Walter Thompson-Hernández, multimedia journalist and current doctoral student at UCLA, visited Occidental College Monday, March 27 to discuss his research, which aims to bridge the gap between academia and photography and popular culture. Thompson-Hernandez’s lecture explored the historical framework of brown and black relations including anti-black sentiments within the Latinx community. Thompson-Hernández sought to highlight the experiences of Angelenos facing issues of racial classification and assumed singular ethnic identity.
The Latino/a & Latin American Studies department at Occidental College and the Institute for the Study of Los Angeles (ISLA) co-sponsored the Blaxicans of LA lecture in Fowler 202. As a part of their spring speaker series, Professor Raul Villa, department chair, explained that the event is a part of an educational and promotional campaign to bring awareness about the stdy of Latinxs across the hemisphere to Occidental. According to Villa, Latinx representation is an important component in a global education.
Three years ago, Thompson-Hernández started the Instagram page Blaxicans of LA to address the complexity of intersectional experiences — especially those of “Blaxican,” a combination of African and Mexican heritage.
Professor Jeremiah Axelrod, ISLA director, recounted meeting Thompson-Hernández about a year ago at a Blaxicans of LA photography exhibit at Avenue 50, where he first invited Thompson-Hernández to come to Occidental.
“As soon as I saw his exhibition and got the chance to chat with him about it, I thought, ‘Wow, we need to get this guy to campus,'” Axelrod said. “One of the whole points of our institute is to pop that Oxy bubble and to try to get from the community on the campus.”
As he described the experiences of his subjects, Thompson-Hernández painted a landscape of Los Angeles’ racial relations between black and brown communities and the future of American multiracialism. Thompson-Hernández explained that academic literature focusing on the complexity of intersectional experiences is unique compared to that of the average person.
“[The Instagram page] was started for people who aren’t in academia. People who could maybe understand what I was doing in a clearer way by looking at an Instagram account than they could by sending them this huge, esoteric academic paper I had just written,” Thompson-Hernández said.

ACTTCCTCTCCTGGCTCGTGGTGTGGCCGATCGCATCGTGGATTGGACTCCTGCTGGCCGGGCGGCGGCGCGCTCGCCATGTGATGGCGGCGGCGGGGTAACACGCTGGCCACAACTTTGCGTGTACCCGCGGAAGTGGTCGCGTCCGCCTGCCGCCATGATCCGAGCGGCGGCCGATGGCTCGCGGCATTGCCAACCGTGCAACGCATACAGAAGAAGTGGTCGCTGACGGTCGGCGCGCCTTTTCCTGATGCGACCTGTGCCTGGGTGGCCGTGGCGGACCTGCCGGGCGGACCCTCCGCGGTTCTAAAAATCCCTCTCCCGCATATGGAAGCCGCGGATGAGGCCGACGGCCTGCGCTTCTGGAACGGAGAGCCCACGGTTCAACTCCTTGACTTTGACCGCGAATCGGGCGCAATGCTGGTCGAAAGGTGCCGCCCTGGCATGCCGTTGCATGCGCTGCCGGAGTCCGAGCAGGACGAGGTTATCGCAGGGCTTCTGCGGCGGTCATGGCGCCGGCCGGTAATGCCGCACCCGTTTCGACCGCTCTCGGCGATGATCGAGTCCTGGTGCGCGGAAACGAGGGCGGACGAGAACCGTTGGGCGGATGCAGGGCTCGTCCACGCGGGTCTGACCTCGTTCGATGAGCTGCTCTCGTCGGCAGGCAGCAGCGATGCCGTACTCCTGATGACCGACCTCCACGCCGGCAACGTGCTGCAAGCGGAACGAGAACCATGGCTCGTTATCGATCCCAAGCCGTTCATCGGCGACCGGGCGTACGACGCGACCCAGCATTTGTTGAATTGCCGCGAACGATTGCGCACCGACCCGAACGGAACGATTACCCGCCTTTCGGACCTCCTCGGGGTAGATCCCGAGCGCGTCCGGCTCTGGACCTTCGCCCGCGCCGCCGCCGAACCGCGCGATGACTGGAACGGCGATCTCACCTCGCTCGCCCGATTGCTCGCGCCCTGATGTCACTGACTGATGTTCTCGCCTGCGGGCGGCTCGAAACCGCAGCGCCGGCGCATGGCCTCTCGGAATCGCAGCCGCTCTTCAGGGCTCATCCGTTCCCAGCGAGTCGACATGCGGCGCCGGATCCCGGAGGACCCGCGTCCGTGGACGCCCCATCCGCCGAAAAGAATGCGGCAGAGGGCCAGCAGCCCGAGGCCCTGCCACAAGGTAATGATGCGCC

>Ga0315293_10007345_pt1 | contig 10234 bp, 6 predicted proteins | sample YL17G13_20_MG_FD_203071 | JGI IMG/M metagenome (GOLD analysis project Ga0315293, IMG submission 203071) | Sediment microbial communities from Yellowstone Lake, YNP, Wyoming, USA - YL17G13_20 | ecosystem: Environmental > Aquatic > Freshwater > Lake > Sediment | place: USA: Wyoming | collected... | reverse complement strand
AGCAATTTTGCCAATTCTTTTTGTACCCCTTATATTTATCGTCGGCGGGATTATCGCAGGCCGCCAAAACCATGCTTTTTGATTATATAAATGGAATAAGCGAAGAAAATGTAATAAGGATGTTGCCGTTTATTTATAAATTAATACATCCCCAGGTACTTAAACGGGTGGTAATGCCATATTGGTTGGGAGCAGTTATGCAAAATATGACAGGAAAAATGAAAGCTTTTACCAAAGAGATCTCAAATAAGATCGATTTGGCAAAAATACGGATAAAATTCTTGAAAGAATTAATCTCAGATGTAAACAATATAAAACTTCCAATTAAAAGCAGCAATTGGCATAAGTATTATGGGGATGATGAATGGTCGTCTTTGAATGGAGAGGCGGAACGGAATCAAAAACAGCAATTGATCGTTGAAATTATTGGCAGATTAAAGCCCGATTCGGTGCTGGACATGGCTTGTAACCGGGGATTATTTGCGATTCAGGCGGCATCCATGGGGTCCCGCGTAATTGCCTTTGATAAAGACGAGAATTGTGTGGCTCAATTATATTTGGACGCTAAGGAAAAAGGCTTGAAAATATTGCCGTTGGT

Thompson-Hernandez’s lecture also unpacked notions of anti-blackness within the Latinx community. He explained that anti-blackness is perpetuated in Latinx communities because it consists of pre-migration erasures of blackness and post-migration adoption of U.S. perceptions of black bodies. Through his work, Thompson-Hernández seeks to challenge the black and white binary that dominates the way Americans think about race and multiracial identities, and the way they are perpetuated through institutional backings.
“Most multiracial experiences deal with white and something else. [With the Blaxican identity] there’s no way to identify with whiteness in any way. You’re talking about representing two of the most aggrieved races in this country, arguably. Folks overrepresented in our prisons and underrepresented in leadership and positions of prominence and wealth,” Thompson-Hernández said.
Thompson-Hernández explained a real, sometimes violent, tension existing between the two communities.
“There is a certain way we have to think about what it means to be a person of color in this country and how so many of the different forms of oppression impact us,” Thompson-Hernández said.
One experience presented was the story of Memo, the host of a prominent underground party in Los Angeles, Night of the Blaxican. Thompson-Hernández read out Memo’s narrative of originally rejecting his blackness and strongly identifying with his Mexican heritage and then gradually reaching a love for both parts of his identity. According to Thompson-Hernández, “Blaxican” has come to serve as a term that reclaims the past, honoring both sides and intricacies of those identities.
Looking to the future, Thompson-Hernández considered the United States’ changing, increasingly multiracial landscape. According to Thompson-Hernández, ideas of beauty aesthetic dominate mainstream narratives of multiracial identity. Through the beauty lens, genuine conversations about multiracial identity often fail to be impactful. In contrast, by focusing on real people Thompson-Herández uses his photography and research to challenge this model.
“I’m trying to present and take photos in a way that honors people’s experiences in a way that really shows the complexity of the human experience and all its different iterations,” Thompson-Hernández said.